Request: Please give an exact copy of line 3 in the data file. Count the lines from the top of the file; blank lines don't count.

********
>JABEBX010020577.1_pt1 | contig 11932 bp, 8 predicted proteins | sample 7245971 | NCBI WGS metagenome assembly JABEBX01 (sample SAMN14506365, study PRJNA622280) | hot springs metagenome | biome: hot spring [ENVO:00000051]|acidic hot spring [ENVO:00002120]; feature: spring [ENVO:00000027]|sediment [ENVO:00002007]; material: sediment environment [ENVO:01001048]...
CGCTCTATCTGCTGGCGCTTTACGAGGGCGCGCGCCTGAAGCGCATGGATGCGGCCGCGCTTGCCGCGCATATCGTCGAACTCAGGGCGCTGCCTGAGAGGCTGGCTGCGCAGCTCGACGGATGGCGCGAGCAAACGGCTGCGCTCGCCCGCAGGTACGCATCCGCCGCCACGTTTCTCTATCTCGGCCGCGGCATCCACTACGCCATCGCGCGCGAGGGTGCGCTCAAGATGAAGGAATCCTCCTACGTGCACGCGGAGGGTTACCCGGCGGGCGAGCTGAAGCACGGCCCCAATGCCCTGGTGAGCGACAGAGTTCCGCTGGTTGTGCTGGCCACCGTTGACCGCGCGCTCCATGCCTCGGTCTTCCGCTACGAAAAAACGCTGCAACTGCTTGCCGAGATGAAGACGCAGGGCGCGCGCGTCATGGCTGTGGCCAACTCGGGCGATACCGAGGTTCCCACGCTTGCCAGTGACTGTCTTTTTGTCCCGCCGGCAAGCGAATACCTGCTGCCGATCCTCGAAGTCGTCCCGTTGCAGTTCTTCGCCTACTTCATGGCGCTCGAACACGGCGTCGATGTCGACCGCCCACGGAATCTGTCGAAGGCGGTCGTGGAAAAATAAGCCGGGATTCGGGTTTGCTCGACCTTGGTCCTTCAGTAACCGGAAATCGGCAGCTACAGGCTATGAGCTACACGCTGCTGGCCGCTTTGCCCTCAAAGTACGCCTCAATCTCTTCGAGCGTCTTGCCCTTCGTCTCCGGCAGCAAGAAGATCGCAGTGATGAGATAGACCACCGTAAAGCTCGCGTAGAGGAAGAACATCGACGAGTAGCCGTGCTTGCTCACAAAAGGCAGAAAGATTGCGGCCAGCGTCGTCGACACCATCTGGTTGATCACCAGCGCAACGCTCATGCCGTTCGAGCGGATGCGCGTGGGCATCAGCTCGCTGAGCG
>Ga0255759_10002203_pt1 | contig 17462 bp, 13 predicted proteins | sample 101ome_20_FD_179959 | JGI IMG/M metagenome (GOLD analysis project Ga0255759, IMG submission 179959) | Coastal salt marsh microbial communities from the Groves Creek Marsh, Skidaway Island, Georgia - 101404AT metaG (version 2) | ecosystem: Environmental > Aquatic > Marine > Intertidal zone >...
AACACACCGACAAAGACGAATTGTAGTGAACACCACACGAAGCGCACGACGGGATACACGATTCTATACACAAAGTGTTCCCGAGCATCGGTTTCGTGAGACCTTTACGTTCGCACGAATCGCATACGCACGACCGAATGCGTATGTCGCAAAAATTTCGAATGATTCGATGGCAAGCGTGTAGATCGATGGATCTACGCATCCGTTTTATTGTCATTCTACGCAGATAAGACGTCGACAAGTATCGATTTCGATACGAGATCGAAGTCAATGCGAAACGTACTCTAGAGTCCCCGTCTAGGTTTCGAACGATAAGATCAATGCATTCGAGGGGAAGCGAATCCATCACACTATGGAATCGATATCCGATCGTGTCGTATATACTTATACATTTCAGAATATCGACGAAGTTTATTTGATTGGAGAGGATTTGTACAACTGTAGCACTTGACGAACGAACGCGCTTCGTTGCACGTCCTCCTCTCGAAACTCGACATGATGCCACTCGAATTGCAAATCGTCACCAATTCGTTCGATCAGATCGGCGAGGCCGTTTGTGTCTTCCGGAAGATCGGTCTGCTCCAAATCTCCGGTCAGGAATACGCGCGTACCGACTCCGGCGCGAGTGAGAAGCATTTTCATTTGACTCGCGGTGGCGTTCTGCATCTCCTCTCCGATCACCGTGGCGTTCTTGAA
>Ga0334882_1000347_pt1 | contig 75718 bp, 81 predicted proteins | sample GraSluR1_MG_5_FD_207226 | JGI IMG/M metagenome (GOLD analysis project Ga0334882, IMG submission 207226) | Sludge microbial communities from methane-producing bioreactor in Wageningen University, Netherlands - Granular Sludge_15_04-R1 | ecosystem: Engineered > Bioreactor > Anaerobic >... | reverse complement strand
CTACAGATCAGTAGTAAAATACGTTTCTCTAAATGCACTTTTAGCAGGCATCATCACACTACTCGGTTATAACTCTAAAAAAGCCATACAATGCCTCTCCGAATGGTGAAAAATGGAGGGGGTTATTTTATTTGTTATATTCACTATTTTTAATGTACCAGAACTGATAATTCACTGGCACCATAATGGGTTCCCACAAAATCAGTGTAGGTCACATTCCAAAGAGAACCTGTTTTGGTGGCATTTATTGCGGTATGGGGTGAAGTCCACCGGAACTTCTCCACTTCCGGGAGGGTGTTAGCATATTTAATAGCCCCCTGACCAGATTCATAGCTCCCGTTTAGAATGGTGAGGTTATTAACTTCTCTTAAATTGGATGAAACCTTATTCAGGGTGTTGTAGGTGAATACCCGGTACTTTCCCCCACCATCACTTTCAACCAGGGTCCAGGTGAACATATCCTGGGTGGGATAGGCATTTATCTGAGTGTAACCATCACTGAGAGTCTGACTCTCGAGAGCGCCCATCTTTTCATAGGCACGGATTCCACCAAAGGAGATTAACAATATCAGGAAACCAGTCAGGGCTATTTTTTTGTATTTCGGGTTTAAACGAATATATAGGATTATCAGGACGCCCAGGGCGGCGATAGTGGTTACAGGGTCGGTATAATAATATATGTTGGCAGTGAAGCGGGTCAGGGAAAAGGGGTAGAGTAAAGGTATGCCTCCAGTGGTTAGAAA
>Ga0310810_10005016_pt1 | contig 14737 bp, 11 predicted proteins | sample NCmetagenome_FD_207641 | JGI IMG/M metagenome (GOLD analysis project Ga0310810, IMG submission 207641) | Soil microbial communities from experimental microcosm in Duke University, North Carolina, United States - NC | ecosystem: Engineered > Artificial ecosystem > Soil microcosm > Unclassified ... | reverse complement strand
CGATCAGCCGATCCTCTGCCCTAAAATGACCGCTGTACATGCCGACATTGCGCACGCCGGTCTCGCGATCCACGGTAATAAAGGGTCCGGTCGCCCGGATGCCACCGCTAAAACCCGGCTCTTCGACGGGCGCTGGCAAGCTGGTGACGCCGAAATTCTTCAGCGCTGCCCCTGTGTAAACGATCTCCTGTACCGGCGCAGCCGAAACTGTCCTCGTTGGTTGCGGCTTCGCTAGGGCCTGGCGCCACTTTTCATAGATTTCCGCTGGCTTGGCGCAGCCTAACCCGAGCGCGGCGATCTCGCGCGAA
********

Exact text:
>Ga0255759_10002203_pt1 | contig 17462 bp, 13 predicted proteins | sample 101ome_20_FD_179959 | JGI IMG/M metagenome (GOLD analysis project Ga0255759, IMG submission 179959) | Coastal salt marsh microbial communities from the Groves Creek Marsh, Skidaway Island, Georgia - 101404AT metaG (version 2) | ecosystem: Environmental > Aquatic > Marine > Intertidal zone >...